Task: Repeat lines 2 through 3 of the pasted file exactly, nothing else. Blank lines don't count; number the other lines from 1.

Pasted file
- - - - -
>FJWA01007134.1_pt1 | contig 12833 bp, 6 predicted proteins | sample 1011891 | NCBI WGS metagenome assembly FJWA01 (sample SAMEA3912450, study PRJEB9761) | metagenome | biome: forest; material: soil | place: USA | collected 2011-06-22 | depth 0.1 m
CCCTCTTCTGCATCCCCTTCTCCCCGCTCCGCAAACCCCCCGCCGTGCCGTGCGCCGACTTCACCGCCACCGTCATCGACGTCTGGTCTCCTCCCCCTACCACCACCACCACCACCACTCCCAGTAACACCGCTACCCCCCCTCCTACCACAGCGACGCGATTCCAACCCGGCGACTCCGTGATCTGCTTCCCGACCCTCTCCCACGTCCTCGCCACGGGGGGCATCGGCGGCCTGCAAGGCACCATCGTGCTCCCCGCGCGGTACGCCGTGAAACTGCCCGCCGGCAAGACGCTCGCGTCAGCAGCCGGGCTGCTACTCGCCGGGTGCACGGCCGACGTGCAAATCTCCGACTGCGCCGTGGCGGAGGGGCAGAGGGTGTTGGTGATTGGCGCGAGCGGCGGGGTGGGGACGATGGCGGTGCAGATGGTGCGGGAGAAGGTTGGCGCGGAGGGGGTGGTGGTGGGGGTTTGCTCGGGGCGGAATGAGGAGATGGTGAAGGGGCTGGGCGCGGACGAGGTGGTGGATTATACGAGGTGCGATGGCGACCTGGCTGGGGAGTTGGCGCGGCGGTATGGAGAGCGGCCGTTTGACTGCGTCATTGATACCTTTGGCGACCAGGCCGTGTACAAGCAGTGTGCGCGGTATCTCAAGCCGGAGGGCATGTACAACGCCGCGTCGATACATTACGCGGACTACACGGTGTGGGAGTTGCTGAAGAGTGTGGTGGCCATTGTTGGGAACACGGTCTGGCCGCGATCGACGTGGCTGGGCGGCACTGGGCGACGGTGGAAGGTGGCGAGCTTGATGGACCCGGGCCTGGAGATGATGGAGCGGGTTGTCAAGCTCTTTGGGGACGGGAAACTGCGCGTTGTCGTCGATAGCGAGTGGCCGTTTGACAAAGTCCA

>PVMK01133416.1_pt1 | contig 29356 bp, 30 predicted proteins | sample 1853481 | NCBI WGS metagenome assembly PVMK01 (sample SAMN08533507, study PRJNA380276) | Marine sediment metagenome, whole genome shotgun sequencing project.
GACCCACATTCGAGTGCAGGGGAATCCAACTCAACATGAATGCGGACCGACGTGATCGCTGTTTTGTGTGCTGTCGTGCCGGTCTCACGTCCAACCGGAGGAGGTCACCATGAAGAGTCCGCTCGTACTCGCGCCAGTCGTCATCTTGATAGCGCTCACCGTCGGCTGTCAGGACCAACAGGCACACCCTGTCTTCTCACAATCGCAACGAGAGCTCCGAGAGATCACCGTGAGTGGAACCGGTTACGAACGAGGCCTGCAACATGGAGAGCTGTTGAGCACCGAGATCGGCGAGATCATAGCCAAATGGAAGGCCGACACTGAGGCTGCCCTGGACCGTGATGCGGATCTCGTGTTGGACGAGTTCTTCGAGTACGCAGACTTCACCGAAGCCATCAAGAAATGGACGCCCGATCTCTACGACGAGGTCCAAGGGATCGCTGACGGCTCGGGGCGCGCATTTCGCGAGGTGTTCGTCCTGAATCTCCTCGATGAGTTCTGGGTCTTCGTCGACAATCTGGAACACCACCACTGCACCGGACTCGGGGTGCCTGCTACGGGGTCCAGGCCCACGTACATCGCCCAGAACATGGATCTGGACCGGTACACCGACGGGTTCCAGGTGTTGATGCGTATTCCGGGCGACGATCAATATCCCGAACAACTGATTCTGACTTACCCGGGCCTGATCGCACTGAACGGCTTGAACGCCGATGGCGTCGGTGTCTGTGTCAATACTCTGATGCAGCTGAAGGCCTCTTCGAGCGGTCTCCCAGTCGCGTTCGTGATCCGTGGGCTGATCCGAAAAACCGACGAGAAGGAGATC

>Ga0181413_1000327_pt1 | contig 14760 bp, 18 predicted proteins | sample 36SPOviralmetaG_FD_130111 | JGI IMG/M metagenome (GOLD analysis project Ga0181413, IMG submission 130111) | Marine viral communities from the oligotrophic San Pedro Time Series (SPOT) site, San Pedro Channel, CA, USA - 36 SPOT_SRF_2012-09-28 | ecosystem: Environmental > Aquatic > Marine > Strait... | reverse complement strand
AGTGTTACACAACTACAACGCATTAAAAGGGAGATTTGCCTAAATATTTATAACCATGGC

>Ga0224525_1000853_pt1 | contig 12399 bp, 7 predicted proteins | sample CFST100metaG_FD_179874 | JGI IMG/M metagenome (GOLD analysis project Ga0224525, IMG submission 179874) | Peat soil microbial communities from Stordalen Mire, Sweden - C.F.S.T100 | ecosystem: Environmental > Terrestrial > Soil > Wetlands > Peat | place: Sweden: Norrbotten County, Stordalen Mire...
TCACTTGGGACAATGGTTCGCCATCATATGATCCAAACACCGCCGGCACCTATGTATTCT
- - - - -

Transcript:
CCCTCTTCTGCATCCCCTTCTCCCCGCTCCGCAAACCCCCCGCCGTGCCGTGCGCCGACTTCACCGCCACCGTCATCGACGTCTGGTCTCCTCCCCCTACCACCACCACCACCACCACTCCCAGTAACACCGCTACCCCCCCTCCTACCACAGCGACGCGATTCCAACCCGGCGACTCCGTGATCTGCTTCCCGACCCTCTCCCACGTCCTCGCCACGGGGGGCATCGGCGGCCTGCAAGGCACCATCGTGCTCCCCGCGCGGTACGCCGTGAAACTGCCCGCCGGCAAGACGCTCGCGTCAGCAGCCGGGCTGCTACTCGCCGGGTGCACGGCCGACGTGCAAATCTCCGACTGCGCCGTGGCGGAGGGGCAGAGGGTGTTGGTGATTGGCGCGAGCGGCGGGGTGGGGACGATGGCGGTGCAGATGGTGCGGGAGAAGGTTGGCGCGGAGGGGGTGGTGGTGGGGGTTTGCTCGGGGCGGAATGAGGAGATGGTGAAGGGGCTGGGCGCGGACGAGGTGGTGGATTATACGAGGTGCGATGGCGACCTGGCTGGGGAGTTGGCGCGGCGGTATGGAGAGCGGCCGTTTGACTGCGTCATTGATACCTTTGGCGACCAGGCCGTGTACAAGCAGTGTGCGCGGTATCTCAAGCCGGAGGGCATGTACAACGCCGCGTCGATACATTACGCGGACTACACGGTGTGGGAGTTGCTGAAGAGTGTGGTGGCCATTGTTGGGAACACGGTCTGGCCGCGATCGACGTGGCTGGGCGGCACTGGGCGACGGTGGAAGGTGGCGAGCTTGATGGACCCGGGCCTGGAGATGATGGAGCGGGTTGTCAAGCTCTTTGGGGACGGGAAACTGCGCGTTGTCGTCGATAGCGAGTGGCCGTTTGACAAAGTCCA

>PVMK01133416.1_pt1 | contig 29356 bp, 30 predicted proteins | sample 1853481 | NCBI WGS metagenome assembly PVMK01 (sample SAMN08533507, study PRJNA380276) | Marine sediment metagenome, whole genome shotgun sequencing project.